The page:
The Episcopal Church of the Holy Innocents 


"You brood of vipers! Who warned you to flee from the wrath to come? Bear fruit worthy of repentance. Do not presume to say to yourselves, `We have Abraham as our ancestor'; for I tell you, God is able from these stones to raise up children to Abraham. Even now the ax is lying at the root of the trees; every tree therefore that does not bear good fruit is cut down and thrown into the fire.”[1]

Lineage isn’t enough. As important as ancestors and family history may be, they do not of themselves qualify a person for anything heavenly. A proud name and a rusty sword don’t amount to a hill of beans until the name and the sword are authentically yours...until they’re yours, because you cannot pass along that which you do not actually own. 

Eleanor Crumbaugh read to me from the Bible before I could read for myself. On more mornings than I can count, Frank Crumbaugh and I did devotional reading on the front seat of the car as we drove to hunt or fish. The tender love for me of my father and his mother communicated faith; as grateful-past-saying as I am for their love, their greatest gift is not their love but my faith. Their love communicated God’s love. I received their love first, and that love conferred the even greater gift- own faith, not faith nurtured in theirs, but mine.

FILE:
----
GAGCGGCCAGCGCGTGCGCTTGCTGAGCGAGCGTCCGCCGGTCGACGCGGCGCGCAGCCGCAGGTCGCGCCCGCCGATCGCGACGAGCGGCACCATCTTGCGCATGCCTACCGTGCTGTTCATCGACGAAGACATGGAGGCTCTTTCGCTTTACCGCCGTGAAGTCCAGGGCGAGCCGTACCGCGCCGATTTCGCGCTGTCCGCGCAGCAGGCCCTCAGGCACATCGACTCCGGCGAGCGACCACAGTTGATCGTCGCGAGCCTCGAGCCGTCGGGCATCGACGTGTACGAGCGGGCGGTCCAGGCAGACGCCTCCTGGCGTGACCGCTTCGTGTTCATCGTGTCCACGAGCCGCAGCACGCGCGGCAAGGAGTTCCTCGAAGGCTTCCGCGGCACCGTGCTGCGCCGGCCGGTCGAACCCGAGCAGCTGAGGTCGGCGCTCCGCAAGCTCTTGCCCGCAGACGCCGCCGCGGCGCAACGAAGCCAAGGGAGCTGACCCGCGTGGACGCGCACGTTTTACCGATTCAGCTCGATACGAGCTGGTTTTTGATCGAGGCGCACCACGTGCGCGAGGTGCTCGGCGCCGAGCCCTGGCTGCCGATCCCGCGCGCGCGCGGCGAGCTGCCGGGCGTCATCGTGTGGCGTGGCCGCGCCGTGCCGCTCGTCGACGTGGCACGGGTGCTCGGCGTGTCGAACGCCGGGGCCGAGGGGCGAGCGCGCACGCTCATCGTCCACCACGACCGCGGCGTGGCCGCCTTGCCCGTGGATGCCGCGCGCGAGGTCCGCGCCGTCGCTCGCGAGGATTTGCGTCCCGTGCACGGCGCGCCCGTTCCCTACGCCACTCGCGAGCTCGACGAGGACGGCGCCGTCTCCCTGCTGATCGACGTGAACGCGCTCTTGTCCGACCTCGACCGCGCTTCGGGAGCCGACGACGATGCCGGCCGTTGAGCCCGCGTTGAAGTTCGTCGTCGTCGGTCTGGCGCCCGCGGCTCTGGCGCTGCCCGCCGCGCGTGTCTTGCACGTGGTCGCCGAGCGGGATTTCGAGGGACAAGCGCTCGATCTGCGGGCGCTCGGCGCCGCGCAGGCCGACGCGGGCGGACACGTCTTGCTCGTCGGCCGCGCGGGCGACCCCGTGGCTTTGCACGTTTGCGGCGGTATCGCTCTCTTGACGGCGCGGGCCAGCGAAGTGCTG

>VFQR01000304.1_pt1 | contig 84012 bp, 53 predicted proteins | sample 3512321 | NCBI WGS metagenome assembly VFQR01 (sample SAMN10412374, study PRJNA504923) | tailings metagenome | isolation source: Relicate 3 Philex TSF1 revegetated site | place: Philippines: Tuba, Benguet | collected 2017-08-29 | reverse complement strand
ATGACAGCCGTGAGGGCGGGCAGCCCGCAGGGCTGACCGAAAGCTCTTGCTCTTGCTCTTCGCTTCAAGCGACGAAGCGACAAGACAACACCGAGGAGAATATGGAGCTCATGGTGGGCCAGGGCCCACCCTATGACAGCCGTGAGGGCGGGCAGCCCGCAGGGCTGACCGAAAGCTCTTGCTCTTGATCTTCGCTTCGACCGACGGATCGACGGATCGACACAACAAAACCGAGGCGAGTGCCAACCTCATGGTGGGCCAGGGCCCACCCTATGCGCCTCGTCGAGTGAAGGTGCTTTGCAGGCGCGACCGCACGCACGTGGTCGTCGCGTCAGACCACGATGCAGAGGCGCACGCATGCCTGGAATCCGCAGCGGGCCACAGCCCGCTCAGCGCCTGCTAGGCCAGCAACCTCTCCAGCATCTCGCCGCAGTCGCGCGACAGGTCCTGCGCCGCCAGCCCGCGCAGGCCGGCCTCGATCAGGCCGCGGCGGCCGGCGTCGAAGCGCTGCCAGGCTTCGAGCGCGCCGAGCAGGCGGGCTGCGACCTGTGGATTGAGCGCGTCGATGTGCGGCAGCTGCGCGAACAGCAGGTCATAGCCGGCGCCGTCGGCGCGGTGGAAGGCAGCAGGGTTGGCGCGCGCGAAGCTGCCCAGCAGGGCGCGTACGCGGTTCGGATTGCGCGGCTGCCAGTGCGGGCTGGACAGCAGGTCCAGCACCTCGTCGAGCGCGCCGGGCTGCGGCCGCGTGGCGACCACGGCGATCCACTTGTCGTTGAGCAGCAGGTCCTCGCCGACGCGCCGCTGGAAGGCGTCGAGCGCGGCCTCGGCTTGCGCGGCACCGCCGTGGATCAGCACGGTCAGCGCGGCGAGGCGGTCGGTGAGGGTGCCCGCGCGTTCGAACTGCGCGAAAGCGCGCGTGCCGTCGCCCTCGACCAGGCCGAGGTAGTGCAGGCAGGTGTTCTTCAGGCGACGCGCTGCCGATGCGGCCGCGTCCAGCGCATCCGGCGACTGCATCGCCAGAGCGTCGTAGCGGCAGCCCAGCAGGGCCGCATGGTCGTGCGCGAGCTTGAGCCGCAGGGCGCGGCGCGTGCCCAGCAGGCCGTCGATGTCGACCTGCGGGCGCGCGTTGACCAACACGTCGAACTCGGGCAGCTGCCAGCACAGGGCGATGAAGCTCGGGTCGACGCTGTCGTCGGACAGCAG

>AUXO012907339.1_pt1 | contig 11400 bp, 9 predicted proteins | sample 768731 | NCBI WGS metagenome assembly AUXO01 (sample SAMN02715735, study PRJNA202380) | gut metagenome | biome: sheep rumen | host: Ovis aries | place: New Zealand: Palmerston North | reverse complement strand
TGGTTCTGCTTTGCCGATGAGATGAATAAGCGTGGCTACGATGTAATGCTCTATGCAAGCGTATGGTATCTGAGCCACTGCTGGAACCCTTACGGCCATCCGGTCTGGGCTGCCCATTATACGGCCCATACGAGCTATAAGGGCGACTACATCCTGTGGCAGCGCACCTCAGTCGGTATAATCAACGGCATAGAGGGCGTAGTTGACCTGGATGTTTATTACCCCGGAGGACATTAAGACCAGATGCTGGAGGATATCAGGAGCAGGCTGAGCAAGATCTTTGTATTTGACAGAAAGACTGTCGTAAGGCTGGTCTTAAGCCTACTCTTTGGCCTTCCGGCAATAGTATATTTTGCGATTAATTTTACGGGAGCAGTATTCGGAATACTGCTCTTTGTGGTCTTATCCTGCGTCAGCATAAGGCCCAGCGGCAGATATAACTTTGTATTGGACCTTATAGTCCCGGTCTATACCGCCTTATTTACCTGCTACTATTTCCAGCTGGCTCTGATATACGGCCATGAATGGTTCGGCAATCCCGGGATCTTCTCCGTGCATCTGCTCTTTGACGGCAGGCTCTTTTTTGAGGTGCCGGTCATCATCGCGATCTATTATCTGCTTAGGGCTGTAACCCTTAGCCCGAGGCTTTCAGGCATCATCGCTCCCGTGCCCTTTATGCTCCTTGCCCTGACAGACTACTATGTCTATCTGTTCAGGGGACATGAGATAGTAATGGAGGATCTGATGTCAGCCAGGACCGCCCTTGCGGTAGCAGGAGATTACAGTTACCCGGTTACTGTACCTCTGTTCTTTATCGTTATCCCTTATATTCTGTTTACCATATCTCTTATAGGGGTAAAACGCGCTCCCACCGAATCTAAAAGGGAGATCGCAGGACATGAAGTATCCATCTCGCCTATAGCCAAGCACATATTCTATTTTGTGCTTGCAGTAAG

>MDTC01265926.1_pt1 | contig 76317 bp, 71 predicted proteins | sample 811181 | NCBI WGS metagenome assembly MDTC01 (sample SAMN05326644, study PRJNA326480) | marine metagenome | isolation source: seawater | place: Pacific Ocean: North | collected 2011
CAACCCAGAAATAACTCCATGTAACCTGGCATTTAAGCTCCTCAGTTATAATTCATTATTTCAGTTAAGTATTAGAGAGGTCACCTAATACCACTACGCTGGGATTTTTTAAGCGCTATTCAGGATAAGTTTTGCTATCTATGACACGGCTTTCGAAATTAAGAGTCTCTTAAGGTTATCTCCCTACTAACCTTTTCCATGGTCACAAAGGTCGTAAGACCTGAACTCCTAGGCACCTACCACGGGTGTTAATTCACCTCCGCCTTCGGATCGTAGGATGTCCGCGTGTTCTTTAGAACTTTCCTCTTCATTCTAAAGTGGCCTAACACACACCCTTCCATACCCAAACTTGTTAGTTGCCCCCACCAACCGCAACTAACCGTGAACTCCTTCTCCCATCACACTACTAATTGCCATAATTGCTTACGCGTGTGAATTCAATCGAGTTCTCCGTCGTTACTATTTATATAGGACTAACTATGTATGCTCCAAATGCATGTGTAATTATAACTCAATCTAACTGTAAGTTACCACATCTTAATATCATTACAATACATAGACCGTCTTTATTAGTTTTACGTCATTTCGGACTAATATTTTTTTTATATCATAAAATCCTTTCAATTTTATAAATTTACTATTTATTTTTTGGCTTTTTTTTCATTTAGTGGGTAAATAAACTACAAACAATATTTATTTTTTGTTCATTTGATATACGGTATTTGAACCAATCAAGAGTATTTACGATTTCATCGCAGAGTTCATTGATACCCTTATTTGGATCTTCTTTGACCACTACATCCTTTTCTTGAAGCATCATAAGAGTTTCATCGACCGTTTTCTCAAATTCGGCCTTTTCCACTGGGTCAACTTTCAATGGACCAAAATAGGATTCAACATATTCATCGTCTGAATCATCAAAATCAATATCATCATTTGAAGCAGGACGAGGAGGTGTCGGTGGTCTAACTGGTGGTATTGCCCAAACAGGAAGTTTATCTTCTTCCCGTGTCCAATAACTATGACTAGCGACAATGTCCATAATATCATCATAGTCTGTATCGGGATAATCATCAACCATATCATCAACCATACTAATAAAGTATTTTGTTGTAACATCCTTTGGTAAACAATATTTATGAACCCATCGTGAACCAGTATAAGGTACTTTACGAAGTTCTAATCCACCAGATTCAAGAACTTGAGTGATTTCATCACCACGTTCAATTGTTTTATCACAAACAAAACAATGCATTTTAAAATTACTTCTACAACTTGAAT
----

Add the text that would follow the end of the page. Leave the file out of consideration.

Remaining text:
Or, another example: when Paul writes to Timothy “I am reminded of your sincere faith, a faith that lived first in your grandmother Lois and your mother Eunice and now, I am sure, lives in you,”[1] the Apostle is inviting Timothy to take courage; he does this reminding Timothy that his ancestral faith means nothing if it does not culminate in the observable expression of Timothy’s own faith. Failing to exhibit one’s own faith dishonors those who taught it to you. Paraphrasing Jaroslav Pelikan: “It is better to embrace the living faith of the dead than to affect the dead faith of the living.” History matters greatly, but it has no effect until we take our place in it...not someone else’s, not an ancestor’s place, but our own place.